of a respiratory virus as the causative agent
			is important because it eliminates the need
			for treatment with antibiotics; physicians typically
			wait 7-10 days for symptoms to alleviate before
			prescribing antibiotics due to risks associated
			with exacerbating bacterial antibiotic resistance.
			Each year the virus population fluctuates, and
			with it the antigenic presentation of the dominant
			strains that circulate through the population.
			Epidemics arise when larger and larger portions
			of the population do not have innate or acquired
			immunological resistance to such strain(s) in
			a given season. The World Health Organization
			(WHO) maintains a separate website dedicated
			to tracking outbreaks of influenza, especially
			avian influenza (https://www.who.int/fluvirus_tracker).
			These zoonotic transmissions that further
			adapt to enable human-to-human transmission
			are of the greatest concern because it is
			predicted that virtually all humans will be
			immunologically naïve. Zoonotic transmissions
			in the human population are monitored in the
			hope that a pandemic similar to the Spanish
			Flu of 1918 can be avoided; it is estimated that
			well over 25 million people died from the Spanish
			Flu. The United States government also
			maintains a separate website with resources
			regarding the flu and pandemic related
			information (http://www.pandemicflu.gov/).
			On June 11, 2009 the WHO raised the pandemic
			threat level to 6 in response to the global
			appearance of a new strain of swine Influenza
			A (subtype H1N1). The rapidity with which the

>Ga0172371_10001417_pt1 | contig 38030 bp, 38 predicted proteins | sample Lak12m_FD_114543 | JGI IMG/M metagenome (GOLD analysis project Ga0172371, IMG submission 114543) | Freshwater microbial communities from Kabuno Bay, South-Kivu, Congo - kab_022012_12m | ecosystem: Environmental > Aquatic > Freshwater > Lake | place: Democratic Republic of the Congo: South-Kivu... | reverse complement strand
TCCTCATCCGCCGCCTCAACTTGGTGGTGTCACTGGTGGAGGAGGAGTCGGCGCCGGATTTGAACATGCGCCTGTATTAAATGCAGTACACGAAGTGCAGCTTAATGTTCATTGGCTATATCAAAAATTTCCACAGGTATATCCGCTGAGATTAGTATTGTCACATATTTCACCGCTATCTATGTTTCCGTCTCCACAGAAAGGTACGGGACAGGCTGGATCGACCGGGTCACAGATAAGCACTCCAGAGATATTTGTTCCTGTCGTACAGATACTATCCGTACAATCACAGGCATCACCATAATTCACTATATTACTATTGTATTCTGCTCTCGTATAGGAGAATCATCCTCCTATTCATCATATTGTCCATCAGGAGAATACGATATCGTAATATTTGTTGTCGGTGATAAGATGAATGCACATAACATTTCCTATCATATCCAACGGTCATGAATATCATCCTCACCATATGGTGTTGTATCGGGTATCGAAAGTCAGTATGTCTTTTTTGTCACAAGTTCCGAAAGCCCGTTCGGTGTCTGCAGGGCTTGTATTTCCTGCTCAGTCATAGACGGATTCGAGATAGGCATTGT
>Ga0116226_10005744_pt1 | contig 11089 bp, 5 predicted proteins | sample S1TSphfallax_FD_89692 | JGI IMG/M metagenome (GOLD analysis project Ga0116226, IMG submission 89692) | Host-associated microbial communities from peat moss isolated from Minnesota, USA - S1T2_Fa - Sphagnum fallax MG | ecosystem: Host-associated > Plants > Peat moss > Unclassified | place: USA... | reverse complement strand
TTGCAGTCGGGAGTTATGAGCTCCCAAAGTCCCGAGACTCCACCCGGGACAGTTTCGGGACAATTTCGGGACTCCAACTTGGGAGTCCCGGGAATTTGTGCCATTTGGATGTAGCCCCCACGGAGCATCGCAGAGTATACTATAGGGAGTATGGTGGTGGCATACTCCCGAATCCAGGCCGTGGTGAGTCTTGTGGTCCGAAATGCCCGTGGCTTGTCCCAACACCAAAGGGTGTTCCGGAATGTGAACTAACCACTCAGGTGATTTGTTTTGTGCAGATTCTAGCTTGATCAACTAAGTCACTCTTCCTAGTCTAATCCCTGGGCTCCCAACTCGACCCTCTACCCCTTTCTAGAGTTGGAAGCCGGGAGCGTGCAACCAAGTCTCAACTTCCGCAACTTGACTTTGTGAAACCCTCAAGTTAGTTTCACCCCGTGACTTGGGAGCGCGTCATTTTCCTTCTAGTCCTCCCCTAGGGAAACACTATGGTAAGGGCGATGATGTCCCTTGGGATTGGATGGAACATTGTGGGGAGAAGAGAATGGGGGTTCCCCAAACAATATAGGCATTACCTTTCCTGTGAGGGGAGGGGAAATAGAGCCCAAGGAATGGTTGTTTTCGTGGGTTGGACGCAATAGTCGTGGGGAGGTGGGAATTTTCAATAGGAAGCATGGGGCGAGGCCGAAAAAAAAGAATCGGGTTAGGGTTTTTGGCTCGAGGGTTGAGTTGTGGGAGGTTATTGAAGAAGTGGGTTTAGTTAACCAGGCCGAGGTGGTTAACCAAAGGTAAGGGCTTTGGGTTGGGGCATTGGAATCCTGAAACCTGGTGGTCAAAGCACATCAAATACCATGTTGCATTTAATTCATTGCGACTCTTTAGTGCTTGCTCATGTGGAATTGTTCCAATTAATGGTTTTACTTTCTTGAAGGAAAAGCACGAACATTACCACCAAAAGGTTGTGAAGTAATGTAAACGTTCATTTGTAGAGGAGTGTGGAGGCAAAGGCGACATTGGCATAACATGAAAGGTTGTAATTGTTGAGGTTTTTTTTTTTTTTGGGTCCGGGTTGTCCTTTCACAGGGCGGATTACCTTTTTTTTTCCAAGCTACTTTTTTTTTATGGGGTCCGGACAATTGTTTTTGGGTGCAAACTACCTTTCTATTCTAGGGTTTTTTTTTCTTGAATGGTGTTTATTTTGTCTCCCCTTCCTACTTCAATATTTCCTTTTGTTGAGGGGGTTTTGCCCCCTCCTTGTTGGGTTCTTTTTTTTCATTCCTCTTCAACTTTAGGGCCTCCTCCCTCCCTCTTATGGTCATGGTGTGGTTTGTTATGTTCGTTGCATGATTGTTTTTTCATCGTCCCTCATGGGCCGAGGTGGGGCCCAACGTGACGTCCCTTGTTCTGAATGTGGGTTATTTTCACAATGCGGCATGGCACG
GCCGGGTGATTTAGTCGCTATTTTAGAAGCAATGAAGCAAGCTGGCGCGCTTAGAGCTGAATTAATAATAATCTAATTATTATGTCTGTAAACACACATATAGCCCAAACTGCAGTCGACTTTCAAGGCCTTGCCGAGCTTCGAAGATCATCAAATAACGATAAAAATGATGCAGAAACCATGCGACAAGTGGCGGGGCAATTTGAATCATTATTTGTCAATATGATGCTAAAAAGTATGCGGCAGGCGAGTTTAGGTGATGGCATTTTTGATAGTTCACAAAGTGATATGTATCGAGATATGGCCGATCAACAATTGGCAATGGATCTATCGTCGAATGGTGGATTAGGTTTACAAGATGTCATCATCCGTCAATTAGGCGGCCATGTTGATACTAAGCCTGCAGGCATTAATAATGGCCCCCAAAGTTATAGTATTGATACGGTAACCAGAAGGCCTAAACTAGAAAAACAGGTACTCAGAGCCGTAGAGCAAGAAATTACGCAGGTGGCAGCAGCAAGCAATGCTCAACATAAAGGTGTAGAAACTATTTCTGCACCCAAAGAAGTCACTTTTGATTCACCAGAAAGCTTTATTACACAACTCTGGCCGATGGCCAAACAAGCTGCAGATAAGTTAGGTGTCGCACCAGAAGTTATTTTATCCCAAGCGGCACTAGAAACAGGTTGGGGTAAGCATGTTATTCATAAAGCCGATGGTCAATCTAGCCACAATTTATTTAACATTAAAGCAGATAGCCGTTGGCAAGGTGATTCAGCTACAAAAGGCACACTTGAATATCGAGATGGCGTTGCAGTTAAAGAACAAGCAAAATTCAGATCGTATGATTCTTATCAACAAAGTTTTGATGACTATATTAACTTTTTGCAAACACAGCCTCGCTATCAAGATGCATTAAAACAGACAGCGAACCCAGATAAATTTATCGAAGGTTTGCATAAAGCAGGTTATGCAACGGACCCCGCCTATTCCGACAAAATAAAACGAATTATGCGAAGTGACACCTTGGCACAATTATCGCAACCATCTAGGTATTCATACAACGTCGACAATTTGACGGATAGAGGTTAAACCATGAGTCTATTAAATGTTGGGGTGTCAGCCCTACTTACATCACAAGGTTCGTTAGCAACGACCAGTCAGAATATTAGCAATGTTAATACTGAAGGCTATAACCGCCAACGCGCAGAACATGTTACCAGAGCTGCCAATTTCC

H1N1 virus has spread exemplifies the notion
			that quickly and accurately identifying a viral
			pathogen associated with an outbreak is critical
			to global public health. In addition to the threat
			of an influenza outbreak, the expansion in the
			number of viruses that cause acute respiratory
			tract infections compounds the difficulty in
			correctly and rapidly identifying the primary
			pathogen; each new virus or subtype increases
			the complexity of testing. Molecular diagnostic
			assays are ideally suited to address this
			complexity. Assays based on the polymerase
			chain reaction (PCR) can incorporate multiple
			primers and probes (e.g., multiplexed) in a
			single reaction to deal with this complexity.4
			Such assays are extremely sensitive, have a
			high degree of specificity, and can be performed
			very quickly. The artus Influenza A/B RT-PCR
			test is a real-time PCR assay for the detection
			and identification of Influenza A and B, while
			the QIAGEN ResPlex II Advanced Panel test
			is a nucleic acid amplification-based assay for
			the detection and identification of a broad
			range of some of the most common respiratory
			viruses associated with acute respiratory tract
			infections. In the present study respiratory
			specimens will be prospectively collected and
			tested using the artus Influenza A/B RT-PCR
			test and the QIAGEN ResPlex II Advanced
			Panel test.